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Small but Mighty Sharks: Size Isn’t Everything!

When it comes to sharks, everyone is fascinated by the size and power of these sea predators, and the little guys are sadly forgotten. Bigger doesn’t necessarily mean better, and these species prove that small sharks are just as fascinating as their larger relatives.
Starry Smooth Hound
Named for its colouration, which makes its skin look like a sky full of stars, the starry smooth hound can be found in shallow waters, favouring sandy areas where it can blend in with its surroundings.
Although they look like fierce predators, their teeth tell a very different story. Rather than having sets of sharp teeth (like other shark species), starry smooth hounds are equipped with blunt crushing plate teeth that are powerful enough to break the shells of crustaceans – their main food source.
Common Smooth Hound
Often confused with its starry cousin, the common smooth hound is a slender shark that shares the grey-to-grey-brown colouring of the starry smooth hound, but lacks the distinguishing white spots.
They also have blunt crushing plate teeth, which is why they’re sometimes referred to as gummy sharks.
Lesser-Spotted Catshark
Only growing up to 3ft in length, the lesser-spotted catshark is also known as the rockfish and the lesser-spotted dogfish. It’s harmless to humans, and is one of the most popular shark species in the North Sea.
Their egg cases – known as mermaids’ purses – can often be found washed up on the beach, but don’t worry: they’re nearly always empty! You can see a small tear where the shark pup left the sack, so keep an eye out for this fascinating find next time you’re at the beach.

Blacktip Reef Shark
Named for the distinctive black tips of their fins, you can find this species along coral reefs in the Indian and Pacific oceans. Because of its size, the blacktip reef shark tends to shy away from other predators and is often found in large groups, for collective protection.
Blacktips are a viviparous shark species – birthing live pups instead of laying eggs – with litters usually consisting of between two and four pups, although litters as large as 10 pups have been documented.
Nurse Hound
Another shark species known by many names, the nurse hound is often found in British waters, but has been spotted as far as the northern coast of the African continent!
Preferring to feed at night, nurse hounds will spend the day hiding away in nooks and crevices in rock formations, or lying ‘asleep’ on the seabed. Like lesser-spotted catsharks, nurse hounds also reproduce using mermaids’ purses.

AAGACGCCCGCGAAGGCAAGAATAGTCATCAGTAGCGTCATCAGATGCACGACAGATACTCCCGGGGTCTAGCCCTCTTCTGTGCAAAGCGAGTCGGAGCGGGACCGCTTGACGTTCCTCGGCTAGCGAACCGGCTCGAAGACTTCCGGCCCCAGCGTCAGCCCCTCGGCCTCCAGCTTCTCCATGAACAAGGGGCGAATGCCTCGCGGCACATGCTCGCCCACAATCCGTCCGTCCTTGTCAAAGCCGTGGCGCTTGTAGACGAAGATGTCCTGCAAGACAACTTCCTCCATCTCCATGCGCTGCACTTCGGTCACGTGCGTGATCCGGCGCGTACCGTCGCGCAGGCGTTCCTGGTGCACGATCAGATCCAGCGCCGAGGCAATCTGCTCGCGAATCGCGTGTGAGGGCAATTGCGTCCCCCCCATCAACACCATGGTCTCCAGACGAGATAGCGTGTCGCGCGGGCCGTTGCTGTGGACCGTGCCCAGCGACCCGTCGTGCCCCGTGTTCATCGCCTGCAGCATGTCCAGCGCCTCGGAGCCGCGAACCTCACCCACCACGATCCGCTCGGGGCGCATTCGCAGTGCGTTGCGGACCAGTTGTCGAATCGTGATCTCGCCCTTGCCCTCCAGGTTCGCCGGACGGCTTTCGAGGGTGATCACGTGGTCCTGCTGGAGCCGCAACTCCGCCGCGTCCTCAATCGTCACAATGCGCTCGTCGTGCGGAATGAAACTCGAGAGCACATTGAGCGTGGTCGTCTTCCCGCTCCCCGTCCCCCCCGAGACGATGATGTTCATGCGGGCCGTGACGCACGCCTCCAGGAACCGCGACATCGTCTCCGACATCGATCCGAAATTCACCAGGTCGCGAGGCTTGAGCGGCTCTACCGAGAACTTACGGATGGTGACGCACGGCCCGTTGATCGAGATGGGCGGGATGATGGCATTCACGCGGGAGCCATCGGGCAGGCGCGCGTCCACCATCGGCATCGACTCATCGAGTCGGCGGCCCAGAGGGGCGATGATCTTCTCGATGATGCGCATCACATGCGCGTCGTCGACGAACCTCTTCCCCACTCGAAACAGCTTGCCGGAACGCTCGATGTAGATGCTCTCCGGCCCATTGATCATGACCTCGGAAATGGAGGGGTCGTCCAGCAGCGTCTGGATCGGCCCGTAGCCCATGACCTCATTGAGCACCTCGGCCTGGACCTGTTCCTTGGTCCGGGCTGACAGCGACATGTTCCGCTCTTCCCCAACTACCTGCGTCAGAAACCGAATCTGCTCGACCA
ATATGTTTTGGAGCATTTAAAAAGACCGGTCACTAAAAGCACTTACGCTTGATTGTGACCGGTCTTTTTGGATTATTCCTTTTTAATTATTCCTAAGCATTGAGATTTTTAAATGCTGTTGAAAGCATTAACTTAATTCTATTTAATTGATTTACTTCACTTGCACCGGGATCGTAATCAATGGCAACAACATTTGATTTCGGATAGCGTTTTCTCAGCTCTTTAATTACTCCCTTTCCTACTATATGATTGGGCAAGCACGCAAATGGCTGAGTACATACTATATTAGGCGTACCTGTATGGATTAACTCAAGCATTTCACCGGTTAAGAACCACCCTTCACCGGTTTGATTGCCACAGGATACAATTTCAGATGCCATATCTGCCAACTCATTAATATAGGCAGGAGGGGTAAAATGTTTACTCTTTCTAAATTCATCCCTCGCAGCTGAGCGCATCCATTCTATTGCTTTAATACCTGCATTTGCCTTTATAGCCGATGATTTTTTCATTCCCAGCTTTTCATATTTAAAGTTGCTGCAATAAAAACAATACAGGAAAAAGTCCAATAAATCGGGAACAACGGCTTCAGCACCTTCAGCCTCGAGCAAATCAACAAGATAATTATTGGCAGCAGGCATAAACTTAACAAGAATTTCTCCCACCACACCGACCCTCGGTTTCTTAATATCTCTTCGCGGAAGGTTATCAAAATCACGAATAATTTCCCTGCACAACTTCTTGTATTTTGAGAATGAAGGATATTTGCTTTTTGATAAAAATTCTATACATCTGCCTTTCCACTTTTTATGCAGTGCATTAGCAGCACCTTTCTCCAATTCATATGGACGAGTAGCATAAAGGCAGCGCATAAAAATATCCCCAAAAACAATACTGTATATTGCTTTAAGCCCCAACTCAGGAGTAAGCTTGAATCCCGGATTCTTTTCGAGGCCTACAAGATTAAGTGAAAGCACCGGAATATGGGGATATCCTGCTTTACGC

California Leopard Shark
Growing up to an average length of 5ft, the California leopard shark is the largest of the small species (our resident leopard shark Georgie is the biggest shark in the aquarium) and, as the name implies, is native to the California coast, but can be found all the way from Oregon to Mexico.
Like the larger shark species, they have rows of sharp teeth rather than blunt crushing plates. This is because they feed on octopuses and fish in addition to crustaceans.
Epaulette Shark
Found in the shallow coastal waters and coral reefs of Australia, the epaulette shark is a unique species thanks to its ability to walk – something no other shark, big or small, can boast about. Because of its natural habitat, the epaulette shark has evolved to survive the regular ebb and flow of the tide present in intertidal zones.
When the tide is low, they use their fins as legs to crawl between rockpools, looking for prey. At this point, you might be wondering how they survive out of the water, because sea creatures can’t usually breathe on dry land. Epaulette sharks have a clever solution to this problem too – they can hold their breath 60 times longer than humans.
Bamboo Shark
Popular as a pet due to its size and its docile nature, the bamboo shark can be found in tropical climates – from the east coast of the Indian Peninsula, all the way to northern Australia and Japan.
Like most small sharks, they prefer shallow coastal waters, and are often found in tidepools or living around coral reefs. They’re nocturnal creatures, so they can seem a bit shy during the day, but you can find our very own bamboo shark – Boo – happily swimming around in the aquarium.
Meet Our Sharks
Take a look here for the list of sharks we house here at Bristol Aquarium!
To find out more about the small but mighty sharks and to see a selection of these in action, book your tickets online and save 10% at Bristol Aquarium.

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